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Unlocking the benefits of artificial intelligence with standards
Image by Gerd Altmann from Pixabay
Image by Gerd Altmann from Pixabay

Artificial Intelligence (AI) is an unrivalled technology in its potential for positive economic and social change. For this to happen, there needs to be Trust in AI — from both consumers and businesses — to adopt the technology, which is why conferences like the IEC’s AI with Trust, on 16 and 17 May 2022, are essential.

The AI field is growing rapidly and there are many new organizations working with AI or growing their involvement with AI. These organizations need to find the insight they need to embed trust into AI.

The UK government published its National AI strategy in September 2021. The Strategy notes that the integration of standards in the government’s model for AI governance and regulation is crucial for unlocking the benefits of AI, in particular referencing the importance of the forthcoming AI management system standard – ISO/IEC 42001.

The key initiative in the strategy to make the standardization element happen is the announcement of a pilot AI Standards Hub (launching in 2022). There are three partners working with the government on this – The Alan Turing Institute (UK’s national institute for data science and AI), NPL (UK's national metrology institute) and BSI (UK national standards body).

The Hub has four functions:

  • Tracking AI standards

  • Convening, connecting and community building

  • Education, training and professional development

  • Thought leadership and international engagement

The Hub will provide a platform to advance discussions about AI standardization, educate, enable active participation AI-related standards development, and facilitate the use of relevant published standards.

The AI Standards Hub will cover the breadth of standards being developed in AI — including ISO/IEC SC 42 (the committee developing ISO/IEC 42001) and other key SDOs (standards development organizations) in AI. Although the majority of standards thus far have been cross cutting on topics such as governance of IT or bias,  there is also a need for vertical standards, as is apparent from the “AI with Trust” programme.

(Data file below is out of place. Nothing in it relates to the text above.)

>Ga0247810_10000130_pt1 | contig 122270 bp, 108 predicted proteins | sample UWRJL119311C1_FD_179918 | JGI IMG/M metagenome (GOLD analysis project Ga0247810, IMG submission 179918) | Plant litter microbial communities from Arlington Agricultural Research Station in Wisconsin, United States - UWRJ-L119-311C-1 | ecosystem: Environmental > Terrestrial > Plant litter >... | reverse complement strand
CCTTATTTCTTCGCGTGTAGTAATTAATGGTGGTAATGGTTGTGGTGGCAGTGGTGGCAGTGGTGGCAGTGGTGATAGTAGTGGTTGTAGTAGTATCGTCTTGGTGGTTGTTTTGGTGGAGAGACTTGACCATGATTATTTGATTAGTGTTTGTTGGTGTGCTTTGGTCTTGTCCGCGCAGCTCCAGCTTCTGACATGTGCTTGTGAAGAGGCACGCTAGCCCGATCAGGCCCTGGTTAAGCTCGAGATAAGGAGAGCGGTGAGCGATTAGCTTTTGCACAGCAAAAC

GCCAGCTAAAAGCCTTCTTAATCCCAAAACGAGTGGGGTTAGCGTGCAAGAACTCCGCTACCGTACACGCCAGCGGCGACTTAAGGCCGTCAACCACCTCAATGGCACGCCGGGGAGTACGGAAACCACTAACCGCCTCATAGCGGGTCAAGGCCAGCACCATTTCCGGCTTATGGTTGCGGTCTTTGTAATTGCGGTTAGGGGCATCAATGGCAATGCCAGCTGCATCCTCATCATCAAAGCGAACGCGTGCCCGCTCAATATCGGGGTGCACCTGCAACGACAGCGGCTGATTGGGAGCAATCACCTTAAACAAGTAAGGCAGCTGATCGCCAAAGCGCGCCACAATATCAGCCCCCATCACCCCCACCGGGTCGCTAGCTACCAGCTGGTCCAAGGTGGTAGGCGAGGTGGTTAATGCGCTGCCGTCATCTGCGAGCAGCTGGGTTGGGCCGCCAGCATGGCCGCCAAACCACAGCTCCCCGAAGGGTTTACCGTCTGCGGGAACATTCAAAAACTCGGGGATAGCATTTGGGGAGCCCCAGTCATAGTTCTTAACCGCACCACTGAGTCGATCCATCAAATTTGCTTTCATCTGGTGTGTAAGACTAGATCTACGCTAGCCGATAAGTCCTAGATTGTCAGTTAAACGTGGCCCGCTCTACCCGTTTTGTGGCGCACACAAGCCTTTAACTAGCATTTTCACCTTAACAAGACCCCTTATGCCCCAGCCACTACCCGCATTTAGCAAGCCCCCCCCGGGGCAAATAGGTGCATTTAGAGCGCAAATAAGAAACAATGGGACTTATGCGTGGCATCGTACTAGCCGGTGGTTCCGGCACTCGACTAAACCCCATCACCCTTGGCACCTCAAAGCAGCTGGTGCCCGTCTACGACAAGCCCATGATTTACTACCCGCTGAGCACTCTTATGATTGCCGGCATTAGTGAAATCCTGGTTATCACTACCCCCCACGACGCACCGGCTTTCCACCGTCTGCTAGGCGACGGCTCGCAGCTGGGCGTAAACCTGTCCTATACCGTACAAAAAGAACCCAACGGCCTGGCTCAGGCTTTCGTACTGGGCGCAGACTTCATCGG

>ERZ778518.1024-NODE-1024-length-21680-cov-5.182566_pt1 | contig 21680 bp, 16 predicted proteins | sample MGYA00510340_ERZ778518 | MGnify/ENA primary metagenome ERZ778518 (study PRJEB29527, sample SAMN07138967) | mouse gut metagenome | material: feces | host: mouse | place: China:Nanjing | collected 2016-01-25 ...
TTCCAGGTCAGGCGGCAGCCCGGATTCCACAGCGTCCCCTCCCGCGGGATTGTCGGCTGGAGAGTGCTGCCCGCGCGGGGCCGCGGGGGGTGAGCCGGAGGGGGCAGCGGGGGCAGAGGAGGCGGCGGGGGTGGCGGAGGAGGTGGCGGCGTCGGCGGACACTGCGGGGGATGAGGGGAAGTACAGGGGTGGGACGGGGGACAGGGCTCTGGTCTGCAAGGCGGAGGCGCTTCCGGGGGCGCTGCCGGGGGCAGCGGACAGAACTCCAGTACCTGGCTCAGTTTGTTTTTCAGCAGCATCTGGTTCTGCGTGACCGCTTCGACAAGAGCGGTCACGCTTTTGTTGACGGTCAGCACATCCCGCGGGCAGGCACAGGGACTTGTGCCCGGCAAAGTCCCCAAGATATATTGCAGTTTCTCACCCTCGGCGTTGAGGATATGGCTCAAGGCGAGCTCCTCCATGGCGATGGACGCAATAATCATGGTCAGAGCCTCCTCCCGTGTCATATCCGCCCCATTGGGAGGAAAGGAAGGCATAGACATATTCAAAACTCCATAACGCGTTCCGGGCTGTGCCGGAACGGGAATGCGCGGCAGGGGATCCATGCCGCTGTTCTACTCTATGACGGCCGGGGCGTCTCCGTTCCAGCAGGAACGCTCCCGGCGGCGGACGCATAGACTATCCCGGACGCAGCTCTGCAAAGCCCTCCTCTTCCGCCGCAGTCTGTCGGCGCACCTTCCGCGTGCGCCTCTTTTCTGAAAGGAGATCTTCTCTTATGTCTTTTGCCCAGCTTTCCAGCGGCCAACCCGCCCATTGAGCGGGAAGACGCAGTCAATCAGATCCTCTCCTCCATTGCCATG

In stakeholder market research that was conducted to specify the hub, both horizontal and vertical standards were viewed as valuable — but with a mix of perspectives on which was most important. It is likely that certain pioneering AI areas, such as healthcare or self-driving cars, will lead on sector-specific standards to build trust for specific use cases.

Alongside good standards and regulation, there is also recognition on the need to utilise conformity assessment to build trust in AI, building on the established global testing, certification and accreditation infrastructure. ISO/IEC 42001 is one such standard being written in such a way that it can be certified against, and many more such standards should come.

The draft EU AI Act, like the UK AI Strategy, points to such a conformity assessment approach to build trust in AI.

Ultimately, to build trust in AI there is a need for a discoverable and navigable framework of regulation, standards and conformity assessment that both cuts across sectors and deals with sector specific challenges.


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